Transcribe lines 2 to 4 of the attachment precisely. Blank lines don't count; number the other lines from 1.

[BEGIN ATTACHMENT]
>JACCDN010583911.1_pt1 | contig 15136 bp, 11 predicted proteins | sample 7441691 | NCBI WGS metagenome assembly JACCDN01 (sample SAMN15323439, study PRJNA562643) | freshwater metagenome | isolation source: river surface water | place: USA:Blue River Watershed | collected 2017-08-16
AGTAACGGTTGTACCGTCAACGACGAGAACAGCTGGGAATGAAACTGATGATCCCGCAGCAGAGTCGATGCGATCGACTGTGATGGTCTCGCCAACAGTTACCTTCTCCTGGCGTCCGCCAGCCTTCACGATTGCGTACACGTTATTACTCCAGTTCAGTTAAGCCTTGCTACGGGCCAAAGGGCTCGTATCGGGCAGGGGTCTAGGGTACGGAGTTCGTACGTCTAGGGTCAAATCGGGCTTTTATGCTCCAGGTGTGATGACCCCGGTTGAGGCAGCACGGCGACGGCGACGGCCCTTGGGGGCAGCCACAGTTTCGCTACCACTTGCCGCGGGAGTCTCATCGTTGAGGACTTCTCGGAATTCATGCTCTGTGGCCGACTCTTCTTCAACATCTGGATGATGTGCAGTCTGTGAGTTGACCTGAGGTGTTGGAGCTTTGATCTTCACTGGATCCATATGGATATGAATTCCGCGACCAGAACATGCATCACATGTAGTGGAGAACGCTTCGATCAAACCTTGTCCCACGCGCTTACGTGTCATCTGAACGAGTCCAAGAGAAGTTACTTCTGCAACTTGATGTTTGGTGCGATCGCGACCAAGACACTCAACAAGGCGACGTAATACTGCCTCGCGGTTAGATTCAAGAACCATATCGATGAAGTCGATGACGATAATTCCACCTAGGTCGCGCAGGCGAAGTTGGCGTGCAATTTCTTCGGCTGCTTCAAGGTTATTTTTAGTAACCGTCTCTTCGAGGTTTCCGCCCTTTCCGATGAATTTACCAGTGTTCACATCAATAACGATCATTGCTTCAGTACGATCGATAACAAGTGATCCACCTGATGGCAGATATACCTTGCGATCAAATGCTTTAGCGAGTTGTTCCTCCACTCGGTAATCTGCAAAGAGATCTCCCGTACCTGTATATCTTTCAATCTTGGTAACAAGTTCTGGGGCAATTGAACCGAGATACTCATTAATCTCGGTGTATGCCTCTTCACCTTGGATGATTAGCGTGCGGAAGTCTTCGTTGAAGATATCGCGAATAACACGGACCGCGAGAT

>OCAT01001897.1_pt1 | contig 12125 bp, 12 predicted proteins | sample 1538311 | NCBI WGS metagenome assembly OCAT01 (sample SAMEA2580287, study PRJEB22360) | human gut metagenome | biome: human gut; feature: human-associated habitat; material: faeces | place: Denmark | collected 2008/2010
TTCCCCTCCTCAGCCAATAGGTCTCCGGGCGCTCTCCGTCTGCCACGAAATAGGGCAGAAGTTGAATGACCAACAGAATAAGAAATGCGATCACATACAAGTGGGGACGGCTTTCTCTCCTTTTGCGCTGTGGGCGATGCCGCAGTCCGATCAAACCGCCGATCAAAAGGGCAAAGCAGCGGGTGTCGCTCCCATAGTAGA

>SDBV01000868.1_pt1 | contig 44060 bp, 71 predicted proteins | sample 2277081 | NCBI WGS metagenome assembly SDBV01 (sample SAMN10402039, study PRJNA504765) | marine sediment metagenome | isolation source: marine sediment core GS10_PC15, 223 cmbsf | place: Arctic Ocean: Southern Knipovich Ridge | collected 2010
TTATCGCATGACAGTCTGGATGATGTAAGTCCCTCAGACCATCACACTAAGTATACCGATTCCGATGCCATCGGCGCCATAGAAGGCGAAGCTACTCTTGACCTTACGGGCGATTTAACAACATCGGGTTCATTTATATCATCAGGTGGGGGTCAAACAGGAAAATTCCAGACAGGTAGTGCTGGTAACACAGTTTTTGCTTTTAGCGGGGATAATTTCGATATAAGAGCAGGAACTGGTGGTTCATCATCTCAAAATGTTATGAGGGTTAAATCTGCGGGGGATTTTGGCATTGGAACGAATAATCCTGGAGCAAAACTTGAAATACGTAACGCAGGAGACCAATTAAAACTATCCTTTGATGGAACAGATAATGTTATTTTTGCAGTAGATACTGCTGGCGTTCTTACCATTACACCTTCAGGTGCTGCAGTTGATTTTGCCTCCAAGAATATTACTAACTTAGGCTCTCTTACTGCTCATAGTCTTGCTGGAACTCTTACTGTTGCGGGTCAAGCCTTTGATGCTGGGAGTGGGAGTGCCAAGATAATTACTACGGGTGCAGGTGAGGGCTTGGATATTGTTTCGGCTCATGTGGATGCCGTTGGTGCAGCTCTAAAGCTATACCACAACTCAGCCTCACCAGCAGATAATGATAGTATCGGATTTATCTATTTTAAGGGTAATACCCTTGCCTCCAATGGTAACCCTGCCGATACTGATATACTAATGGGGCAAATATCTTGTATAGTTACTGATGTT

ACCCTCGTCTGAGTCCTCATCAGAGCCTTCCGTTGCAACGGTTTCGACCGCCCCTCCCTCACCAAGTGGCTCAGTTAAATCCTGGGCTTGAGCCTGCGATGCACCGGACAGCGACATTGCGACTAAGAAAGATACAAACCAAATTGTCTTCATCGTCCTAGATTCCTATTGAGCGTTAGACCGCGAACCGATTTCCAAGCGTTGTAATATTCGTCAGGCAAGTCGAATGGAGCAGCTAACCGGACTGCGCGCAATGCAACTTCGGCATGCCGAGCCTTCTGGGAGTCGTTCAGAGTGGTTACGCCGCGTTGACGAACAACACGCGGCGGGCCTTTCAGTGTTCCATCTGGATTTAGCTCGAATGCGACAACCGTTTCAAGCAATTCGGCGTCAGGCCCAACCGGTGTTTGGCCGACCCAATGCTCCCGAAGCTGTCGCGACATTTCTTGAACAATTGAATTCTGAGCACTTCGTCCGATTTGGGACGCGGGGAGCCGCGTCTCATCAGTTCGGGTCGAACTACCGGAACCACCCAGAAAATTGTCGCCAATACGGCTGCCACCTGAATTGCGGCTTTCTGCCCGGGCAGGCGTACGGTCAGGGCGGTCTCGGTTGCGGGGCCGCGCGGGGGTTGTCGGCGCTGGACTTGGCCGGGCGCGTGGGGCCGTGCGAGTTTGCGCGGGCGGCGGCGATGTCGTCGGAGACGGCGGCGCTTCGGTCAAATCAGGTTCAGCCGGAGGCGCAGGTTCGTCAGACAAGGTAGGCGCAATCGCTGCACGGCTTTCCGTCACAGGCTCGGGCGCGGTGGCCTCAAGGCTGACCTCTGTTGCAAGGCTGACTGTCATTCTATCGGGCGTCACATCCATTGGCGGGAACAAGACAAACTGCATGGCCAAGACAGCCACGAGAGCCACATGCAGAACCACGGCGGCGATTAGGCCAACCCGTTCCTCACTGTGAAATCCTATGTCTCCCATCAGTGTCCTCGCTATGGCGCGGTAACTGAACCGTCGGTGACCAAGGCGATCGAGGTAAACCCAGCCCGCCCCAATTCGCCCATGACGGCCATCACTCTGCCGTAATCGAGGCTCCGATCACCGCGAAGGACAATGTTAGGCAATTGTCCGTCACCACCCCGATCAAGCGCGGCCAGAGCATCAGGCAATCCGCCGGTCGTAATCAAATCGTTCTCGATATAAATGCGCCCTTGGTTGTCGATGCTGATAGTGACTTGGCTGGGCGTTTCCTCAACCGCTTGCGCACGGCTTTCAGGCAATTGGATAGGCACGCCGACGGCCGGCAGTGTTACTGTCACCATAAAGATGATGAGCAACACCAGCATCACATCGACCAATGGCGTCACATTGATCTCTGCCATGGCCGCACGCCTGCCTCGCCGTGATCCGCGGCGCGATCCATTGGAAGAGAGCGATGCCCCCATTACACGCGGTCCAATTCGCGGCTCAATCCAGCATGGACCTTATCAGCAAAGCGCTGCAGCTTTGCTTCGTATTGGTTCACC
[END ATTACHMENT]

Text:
AGTAACGGTTGTACCGTCAACGACGAGAACAGCTGGGAATGAAACTGATGATCCCGCAGCAGAGTCGATGCGATCGACTGTGATGGTCTCGCCAACAGTTACCTTCTCCTGGCGTCCGCCAGCCTTCACGATTGCGTACACGTTATTACTCCAGTTCAGTTAAGCCTTGCTACGGGCCAAAGGGCTCGTATCGGGCAGGGGTCTAGGGTACGGAGTTCGTACGTCTAGGGTCAAATCGGGCTTTTATGCTCCAGGTGTGATGACCCCGGTTGAGGCAGCACGGCGACGGCGACGGCCCTTGGGGGCAGCCACAGTTTCGCTACCACTTGCCGCGGGAGTCTCATCGTTGAGGACTTCTCGGAATTCATGCTCTGTGGCCGACTCTTCTTCAACATCTGGATGATGTGCAGTCTGTGAGTTGACCTGAGGTGTTGGAGCTTTGATCTTCACTGGATCCATATGGATATGAATTCCGCGACCAGAACATGCATCACATGTAGTGGAGAACGCTTCGATCAAACCTTGTCCCACGCGCTTACGTGTCATCTGAACGAGTCCAAGAGAAGTTACTTCTGCAACTTGATGTTTGGTGCGATCGCGACCAAGACACTCAACAAGGCGACGTAATACTGCCTCGCGGTTAGATTCAAGAACCATATCGATGAAGTCGATGACGATAATTCCACCTAGGTCGCGCAGGCGAAGTTGGCGTGCAATTTCTTCGGCTGCTTCAAGGTTATTTTTAGTAACCGTCTCTTCGAGGTTTCCGCCCTTTCCGATGAATTTACCAGTGTTCACATCAATAACGATCATTGCTTCAGTACGATCGATAACAAGTGATCCACCTGATGGCAGATATACCTTGCGATCAAATGCTTTAGCGAGTTGTTCCTCCACTCGGTAATCTGCAAAGAGATCTCCCGTACCTGTATATCTTTCAATCTTGGTAACAAGTTCTGGGGCAATTGAACCGAGATACTCATTAATCTCGGTGTATGCCTCTTCACCTTGGATGATTAGCGTGCGGAAGTCTTCGTTGAAGATATCGCGAATAACACGGACCGCGAGAT

>OCAT01001897.1_pt1 | contig 12125 bp, 12 predicted proteins | sample 1538311 | NCBI WGS metagenome assembly OCAT01 (sample SAMEA2580287, study PRJEB22360) | human gut metagenome | biome: human gut; feature: human-associated habitat; material: faeces | place: Denmark | collected 2008/2010
TTCCCCTCCTCAGCCAATAGGTCTCCGGGCGCTCTCCGTCTGCCACGAAATAGGGCAGAAGTTGAATGACCAACAGAATAAGAAATGCGATCACATACAAGTGGGGACGGCTTTCTCTCCTTTTGCGCTGTGGGCGATGCCGCAGTCCGATCAAACCGCCGATCAAAAGGGCAAAGCAGCGGGTGTCGCTCCCATAGTAGA